Job boards have been around for what seems like forever.  If an internet year is the equivalent of a dog year (seven years to every one human year) then job boards are past their century mark and in some cases approaching dinosaur status.

Do people still use job boards?

Even just a quick online search reveals that yes, people do still use job boards. From brands like Monster, Jobsite and Totaljobs to aggregator sites such as Indeed or Broadbean, the job boards are alive and seemingly thriving.

The catch is that in today’s mainly stagnant or contracting job market, such sites are understandably swamped by candidates urgently seeking employment. For both job seekers and employers this may reduce their effectiveness.

So, how are job sites are used?

 

For Recruiters/Employers: 

Job boards are still valuable assets in the recruiter’s toolbox despite the threat of being eclipsed by social media and online referral/networking sites such as LinkedIn.

Generalist job boards don’t normally yield high numbers of suitable candidates for specialist vacancies but may prove more effective for a broader campaign. What they do, however, is raise awareness of a brand. What’s more, all it takes is just one outstanding candidate for that ‘hard to fill’ vacancy to justify a recruiter’s investment in the site.

The downside for job boards is that online networking and word of mouth referrals normally produce a better success ratio. A trusted recommendation is preferable to hours spent sifting through CVs.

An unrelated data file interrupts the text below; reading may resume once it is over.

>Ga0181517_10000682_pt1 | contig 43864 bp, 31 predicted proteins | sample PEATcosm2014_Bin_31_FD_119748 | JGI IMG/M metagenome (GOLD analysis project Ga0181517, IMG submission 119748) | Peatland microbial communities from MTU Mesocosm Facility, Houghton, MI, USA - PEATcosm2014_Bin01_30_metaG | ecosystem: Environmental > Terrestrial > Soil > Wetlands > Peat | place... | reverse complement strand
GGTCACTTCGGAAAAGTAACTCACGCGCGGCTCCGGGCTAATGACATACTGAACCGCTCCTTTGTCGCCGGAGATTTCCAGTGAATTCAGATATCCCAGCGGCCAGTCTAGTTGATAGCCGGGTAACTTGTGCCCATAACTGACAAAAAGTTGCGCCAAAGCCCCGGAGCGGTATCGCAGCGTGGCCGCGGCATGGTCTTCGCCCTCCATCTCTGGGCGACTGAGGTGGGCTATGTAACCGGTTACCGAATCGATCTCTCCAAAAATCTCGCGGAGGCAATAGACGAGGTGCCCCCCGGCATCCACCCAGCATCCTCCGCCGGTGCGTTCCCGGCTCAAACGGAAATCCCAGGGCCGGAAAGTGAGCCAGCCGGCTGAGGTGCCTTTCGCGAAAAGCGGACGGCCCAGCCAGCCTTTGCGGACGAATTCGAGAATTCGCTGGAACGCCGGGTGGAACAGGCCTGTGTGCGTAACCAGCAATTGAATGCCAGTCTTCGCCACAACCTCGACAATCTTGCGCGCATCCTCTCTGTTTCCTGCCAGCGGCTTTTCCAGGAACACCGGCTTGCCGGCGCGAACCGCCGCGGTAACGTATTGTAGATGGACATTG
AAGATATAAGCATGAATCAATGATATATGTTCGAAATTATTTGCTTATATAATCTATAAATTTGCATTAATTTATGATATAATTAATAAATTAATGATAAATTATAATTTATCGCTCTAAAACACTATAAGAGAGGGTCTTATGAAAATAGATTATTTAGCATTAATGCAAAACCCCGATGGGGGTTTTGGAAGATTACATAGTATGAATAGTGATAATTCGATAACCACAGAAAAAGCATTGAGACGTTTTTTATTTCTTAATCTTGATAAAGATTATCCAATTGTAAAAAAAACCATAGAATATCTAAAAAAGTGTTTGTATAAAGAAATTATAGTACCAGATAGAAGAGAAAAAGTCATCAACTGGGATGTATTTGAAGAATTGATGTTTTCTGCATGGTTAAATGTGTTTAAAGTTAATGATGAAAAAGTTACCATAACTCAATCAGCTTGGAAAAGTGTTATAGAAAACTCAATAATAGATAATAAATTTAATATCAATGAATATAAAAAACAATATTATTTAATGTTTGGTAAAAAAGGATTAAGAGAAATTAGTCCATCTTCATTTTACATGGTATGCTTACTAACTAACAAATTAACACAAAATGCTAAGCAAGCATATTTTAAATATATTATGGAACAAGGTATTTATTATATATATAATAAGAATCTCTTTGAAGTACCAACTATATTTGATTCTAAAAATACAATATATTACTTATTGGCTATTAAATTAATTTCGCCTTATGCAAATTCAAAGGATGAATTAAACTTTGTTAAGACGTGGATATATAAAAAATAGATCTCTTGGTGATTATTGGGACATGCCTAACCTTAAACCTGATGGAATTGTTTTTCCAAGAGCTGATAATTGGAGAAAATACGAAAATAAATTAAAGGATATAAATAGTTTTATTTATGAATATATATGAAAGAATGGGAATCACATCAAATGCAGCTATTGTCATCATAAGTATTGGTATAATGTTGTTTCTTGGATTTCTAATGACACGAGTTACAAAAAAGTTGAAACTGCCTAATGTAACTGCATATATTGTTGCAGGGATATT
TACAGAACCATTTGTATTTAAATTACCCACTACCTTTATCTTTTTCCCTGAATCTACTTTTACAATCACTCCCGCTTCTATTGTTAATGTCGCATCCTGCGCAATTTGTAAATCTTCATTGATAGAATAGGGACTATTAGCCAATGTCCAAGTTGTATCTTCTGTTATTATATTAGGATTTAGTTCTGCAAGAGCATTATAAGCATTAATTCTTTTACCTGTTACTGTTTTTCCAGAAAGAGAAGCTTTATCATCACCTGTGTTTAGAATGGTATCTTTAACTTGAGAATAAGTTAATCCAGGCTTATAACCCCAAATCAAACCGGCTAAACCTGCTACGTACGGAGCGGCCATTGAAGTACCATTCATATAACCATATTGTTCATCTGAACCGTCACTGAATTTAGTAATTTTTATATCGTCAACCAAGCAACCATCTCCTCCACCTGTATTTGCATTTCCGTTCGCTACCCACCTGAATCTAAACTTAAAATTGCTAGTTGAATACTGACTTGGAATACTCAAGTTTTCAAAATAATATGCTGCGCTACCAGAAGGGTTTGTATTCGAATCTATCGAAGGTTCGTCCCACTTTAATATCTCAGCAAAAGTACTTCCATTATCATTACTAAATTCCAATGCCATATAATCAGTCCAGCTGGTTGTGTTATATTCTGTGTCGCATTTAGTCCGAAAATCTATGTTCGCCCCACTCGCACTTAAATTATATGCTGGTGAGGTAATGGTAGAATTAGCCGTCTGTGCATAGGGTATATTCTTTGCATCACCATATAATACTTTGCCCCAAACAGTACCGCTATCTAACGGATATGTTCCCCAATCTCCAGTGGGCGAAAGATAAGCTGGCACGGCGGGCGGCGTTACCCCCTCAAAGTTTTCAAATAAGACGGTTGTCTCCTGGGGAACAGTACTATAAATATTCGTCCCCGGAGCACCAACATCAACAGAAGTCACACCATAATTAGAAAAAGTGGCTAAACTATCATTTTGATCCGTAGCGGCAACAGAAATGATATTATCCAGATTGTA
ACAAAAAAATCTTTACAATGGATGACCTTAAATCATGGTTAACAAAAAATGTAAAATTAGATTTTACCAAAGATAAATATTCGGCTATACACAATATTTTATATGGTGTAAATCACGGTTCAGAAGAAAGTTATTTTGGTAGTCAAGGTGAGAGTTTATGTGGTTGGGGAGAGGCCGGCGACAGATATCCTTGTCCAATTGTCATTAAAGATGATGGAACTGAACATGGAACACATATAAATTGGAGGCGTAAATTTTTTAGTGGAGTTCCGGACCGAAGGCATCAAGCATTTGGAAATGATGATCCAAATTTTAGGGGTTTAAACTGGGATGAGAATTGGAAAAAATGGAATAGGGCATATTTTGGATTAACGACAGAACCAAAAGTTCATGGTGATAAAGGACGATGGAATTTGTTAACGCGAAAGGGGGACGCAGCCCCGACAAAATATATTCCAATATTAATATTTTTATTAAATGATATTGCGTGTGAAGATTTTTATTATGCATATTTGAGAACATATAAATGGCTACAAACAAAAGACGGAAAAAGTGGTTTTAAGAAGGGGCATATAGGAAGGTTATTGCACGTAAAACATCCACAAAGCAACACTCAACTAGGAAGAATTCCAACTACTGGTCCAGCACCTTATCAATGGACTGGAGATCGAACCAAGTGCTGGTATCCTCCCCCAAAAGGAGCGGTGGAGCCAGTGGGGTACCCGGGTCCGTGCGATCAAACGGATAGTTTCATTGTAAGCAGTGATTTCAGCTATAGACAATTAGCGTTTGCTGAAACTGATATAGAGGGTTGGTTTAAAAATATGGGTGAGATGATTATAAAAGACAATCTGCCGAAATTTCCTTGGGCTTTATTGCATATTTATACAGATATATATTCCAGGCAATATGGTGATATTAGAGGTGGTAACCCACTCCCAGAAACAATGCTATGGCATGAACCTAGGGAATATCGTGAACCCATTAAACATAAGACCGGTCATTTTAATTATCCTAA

Employers have similar reasons as recruiters for using job boards. The key difference is that some use them in the hope of avoiding the cost of engaging a recruitment agency’s services and you can gain a large pool of candidates at comparatively shorter notice.

 

For Candidates:

In a highly competitive market, some of the best candidates will still get lost amid the increasing volume of job seekers. For the most effective results, frustrated candidates should take a multi-pronged approach:- 

-          use relevant industry keywords in CVs uploaded onto jobsites to enable companies to find their CV.

-          apply recruitment agency techniques to a job search by drawing up a list of target companies and approaching them directly, highlighting the benefits they will bring to a company.

-          research the job sites relevant to their industry (see link below).

 

In response to the need for more streamlined job boards, there has been a growth in niche sites tailored to specific industry sectors. Niche job boards specialise in either a particular job function, (such as sales or engineering) or an actual industry sector, (such as retail, hospitality and so on). Other categories include vacancies over a certain level or within a specific geographical location. Yet more may create a subgroup of job specialisms.

For a complete guide to job sites, including the best rated and improved job boards, whatjobsite is an excellent online resource for candidates and employers. 

Although sometimes perceived as antiquated, job boards still play an essential role in the recruitment process – you bypass them to your detriment in my opinion. The most successful ones however, are those that continue to respond and adapt to changes in the online world.